A One Acre Fund farmer in Nyamasheke District, Rwanda, applies microbuses of fertilizer to her fields as she plants climbing beans.
When young people are faced with the big question, “What do you want to do when you grow up?” agriculture is usually not an expected response.
The year I was born, the population on the planet was around 3 billion, Israel was in a fight for survival with its neighbors, and John McCain was shot down over Vietnam. Some things don’t seem to have changed much, but farmers now feed an additional 4 billion consumers annually.
There’s a building boom going on in this western Kenya village.
One in eight people suffered chronic undernourishment in 2010-2012--one in four in sub-Saharan Africa.
Among the most ominous threats the world faces today is the possibility that we won’t be able to feed the 9 billion people who are projected to be living on Earth by mid-century.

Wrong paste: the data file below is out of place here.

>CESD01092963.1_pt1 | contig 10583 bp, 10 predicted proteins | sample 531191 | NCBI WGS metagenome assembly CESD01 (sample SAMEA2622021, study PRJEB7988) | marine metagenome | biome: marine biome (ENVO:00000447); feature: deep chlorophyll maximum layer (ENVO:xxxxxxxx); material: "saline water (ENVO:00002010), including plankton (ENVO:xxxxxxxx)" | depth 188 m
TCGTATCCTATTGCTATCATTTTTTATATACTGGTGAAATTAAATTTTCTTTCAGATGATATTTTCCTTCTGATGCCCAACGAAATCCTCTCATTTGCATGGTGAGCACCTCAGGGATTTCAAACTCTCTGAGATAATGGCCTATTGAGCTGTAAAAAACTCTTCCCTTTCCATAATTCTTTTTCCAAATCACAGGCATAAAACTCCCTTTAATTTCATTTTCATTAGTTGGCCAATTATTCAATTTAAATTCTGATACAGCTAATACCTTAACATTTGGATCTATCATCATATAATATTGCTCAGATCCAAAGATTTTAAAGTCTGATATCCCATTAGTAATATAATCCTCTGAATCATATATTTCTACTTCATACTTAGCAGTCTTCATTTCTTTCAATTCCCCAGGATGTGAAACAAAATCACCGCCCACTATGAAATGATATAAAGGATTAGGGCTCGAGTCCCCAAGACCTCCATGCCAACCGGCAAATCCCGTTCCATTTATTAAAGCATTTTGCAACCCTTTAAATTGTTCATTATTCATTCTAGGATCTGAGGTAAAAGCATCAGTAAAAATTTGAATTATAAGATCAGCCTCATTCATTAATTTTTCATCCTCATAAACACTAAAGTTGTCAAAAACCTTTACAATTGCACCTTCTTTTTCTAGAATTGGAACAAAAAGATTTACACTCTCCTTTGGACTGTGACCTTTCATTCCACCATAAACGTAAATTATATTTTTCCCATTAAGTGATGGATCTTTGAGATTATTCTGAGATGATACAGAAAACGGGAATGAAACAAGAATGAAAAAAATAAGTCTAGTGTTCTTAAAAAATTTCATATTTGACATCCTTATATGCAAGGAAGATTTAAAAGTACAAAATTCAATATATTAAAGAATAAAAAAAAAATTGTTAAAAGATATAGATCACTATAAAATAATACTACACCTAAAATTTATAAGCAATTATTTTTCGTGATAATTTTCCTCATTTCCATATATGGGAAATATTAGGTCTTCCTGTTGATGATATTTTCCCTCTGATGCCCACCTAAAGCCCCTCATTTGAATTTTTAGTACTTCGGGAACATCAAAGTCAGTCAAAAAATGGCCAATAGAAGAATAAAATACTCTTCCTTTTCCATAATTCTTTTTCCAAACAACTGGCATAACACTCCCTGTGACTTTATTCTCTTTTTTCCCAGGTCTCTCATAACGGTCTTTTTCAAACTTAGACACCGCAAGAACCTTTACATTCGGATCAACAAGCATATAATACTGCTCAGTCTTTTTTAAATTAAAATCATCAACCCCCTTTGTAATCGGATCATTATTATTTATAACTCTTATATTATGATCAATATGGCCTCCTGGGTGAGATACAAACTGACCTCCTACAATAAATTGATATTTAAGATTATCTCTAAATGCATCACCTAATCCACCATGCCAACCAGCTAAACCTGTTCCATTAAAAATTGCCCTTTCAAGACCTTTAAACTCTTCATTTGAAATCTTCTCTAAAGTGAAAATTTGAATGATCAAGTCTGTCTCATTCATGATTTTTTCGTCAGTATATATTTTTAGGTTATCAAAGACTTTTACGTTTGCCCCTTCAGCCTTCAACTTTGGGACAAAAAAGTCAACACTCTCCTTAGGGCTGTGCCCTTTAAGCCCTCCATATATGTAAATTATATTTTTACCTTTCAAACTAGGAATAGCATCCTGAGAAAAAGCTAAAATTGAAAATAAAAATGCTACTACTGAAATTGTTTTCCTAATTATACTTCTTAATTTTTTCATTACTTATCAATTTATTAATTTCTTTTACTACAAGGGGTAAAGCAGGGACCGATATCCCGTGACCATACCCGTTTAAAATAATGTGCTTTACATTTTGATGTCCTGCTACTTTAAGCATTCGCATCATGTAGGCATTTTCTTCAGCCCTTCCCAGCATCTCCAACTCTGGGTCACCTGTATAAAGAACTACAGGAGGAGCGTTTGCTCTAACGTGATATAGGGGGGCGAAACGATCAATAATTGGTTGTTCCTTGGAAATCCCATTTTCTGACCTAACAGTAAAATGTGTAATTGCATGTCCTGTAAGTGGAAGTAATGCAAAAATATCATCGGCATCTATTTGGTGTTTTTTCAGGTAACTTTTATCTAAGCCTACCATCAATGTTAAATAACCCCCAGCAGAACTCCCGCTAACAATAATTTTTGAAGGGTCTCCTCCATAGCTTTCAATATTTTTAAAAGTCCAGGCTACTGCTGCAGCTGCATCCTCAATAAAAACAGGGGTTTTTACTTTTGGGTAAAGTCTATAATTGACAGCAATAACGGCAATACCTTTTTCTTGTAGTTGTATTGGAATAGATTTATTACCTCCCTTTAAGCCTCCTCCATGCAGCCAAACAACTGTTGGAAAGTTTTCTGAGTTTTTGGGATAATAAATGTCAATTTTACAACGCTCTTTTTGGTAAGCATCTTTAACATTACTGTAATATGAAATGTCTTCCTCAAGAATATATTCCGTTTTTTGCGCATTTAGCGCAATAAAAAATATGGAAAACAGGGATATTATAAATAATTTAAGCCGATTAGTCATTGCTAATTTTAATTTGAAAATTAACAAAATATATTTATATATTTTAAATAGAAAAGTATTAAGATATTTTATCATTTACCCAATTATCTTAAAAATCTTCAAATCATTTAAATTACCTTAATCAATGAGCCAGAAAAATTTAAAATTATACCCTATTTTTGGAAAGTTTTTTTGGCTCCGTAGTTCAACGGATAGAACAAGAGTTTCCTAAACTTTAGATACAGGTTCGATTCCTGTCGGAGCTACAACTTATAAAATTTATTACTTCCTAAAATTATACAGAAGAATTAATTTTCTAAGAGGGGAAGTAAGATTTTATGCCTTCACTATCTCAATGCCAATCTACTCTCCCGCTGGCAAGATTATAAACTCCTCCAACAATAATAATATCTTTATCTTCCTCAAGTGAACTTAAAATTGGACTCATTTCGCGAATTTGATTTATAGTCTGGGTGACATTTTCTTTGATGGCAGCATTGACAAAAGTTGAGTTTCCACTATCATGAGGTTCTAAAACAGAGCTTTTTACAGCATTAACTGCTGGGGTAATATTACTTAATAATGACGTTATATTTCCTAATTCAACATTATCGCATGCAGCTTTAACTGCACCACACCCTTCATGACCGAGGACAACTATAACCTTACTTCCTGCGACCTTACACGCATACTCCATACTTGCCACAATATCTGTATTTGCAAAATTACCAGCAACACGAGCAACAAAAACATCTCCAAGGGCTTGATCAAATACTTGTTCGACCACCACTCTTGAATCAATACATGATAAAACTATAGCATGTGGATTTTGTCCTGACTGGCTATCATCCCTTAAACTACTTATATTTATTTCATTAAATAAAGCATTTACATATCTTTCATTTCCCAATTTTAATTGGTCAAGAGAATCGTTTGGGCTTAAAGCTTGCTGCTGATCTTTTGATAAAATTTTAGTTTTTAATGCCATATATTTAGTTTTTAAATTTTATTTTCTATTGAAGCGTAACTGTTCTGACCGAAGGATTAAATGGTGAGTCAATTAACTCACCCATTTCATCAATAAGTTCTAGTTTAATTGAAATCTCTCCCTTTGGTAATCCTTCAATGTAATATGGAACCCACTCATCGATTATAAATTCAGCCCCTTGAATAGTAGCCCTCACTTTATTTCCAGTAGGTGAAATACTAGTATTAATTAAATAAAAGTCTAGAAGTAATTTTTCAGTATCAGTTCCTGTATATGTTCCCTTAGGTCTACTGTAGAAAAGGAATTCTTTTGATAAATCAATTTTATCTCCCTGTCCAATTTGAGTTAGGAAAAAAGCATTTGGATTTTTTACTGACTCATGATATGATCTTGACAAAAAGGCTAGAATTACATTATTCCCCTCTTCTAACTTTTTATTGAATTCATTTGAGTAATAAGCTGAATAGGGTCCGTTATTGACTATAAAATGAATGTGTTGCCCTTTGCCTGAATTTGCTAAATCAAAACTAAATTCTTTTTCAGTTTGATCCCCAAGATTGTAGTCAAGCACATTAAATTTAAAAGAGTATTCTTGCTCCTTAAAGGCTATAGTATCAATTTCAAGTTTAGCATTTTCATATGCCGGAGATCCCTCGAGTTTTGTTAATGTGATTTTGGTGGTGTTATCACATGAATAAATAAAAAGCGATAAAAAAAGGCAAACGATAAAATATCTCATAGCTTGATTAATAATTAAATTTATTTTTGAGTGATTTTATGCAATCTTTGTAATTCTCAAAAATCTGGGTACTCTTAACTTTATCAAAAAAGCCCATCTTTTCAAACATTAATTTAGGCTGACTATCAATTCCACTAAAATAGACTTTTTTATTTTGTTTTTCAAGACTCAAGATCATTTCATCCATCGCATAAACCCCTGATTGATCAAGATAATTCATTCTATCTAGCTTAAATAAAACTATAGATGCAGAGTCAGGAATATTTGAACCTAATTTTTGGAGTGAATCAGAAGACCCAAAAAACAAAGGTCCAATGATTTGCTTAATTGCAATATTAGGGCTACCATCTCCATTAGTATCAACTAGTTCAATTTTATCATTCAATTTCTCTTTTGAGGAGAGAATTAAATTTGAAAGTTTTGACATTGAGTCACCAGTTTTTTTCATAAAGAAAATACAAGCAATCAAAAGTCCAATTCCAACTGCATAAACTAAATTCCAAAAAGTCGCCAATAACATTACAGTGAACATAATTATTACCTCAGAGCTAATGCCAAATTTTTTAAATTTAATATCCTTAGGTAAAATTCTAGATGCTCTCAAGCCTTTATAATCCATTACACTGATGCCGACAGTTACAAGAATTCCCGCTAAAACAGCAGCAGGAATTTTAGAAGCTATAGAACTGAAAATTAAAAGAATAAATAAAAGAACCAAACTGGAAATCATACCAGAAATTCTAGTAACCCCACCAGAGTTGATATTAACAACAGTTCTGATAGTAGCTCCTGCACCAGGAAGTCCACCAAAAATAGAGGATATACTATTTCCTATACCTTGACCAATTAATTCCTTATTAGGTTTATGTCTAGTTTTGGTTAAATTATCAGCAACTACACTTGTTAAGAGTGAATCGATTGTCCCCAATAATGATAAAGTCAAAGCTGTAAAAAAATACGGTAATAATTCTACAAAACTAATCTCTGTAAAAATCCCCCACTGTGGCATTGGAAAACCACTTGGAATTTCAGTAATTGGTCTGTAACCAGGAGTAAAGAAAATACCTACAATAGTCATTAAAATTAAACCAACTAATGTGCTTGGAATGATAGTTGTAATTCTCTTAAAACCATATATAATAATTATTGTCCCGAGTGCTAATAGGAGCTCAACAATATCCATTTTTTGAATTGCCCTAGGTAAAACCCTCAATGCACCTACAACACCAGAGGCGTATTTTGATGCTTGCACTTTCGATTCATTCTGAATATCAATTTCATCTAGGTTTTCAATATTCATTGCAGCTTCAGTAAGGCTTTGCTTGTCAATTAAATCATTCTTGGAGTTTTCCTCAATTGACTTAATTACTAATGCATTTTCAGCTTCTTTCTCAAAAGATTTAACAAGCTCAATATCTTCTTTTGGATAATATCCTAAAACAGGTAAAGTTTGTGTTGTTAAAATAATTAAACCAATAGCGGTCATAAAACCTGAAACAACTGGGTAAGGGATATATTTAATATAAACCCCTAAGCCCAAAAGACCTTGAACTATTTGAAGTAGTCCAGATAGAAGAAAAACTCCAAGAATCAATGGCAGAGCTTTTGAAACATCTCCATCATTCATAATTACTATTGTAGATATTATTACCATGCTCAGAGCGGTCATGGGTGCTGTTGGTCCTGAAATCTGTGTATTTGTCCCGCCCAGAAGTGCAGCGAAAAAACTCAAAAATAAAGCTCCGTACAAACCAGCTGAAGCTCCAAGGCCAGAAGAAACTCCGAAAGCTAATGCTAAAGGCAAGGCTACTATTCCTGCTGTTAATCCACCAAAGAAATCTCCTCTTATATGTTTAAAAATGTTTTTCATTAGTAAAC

With an expected population of 9 billion by 2050 and declining interest of youth worldwide to remain in rural areas and take up agriculture, who will feed this growing population?
Farmers load up bags of fertilizer on bicycles at input delivery in Matulo village, Kenya.
The young man from the farm was looking smart in an olive green suit, salmon tie and cufflinks. His black shoes were a bit scuffed, but his English was polished. “We are moving forward,” he said. “Forward ever, backward never.”
One Acre Fund farmers in Chwele District, Kenya attend a training on how to plant millet. They are comparing the length of their fingers as they are told to plant their millet seeds as deep as the second knuckle on their index finger.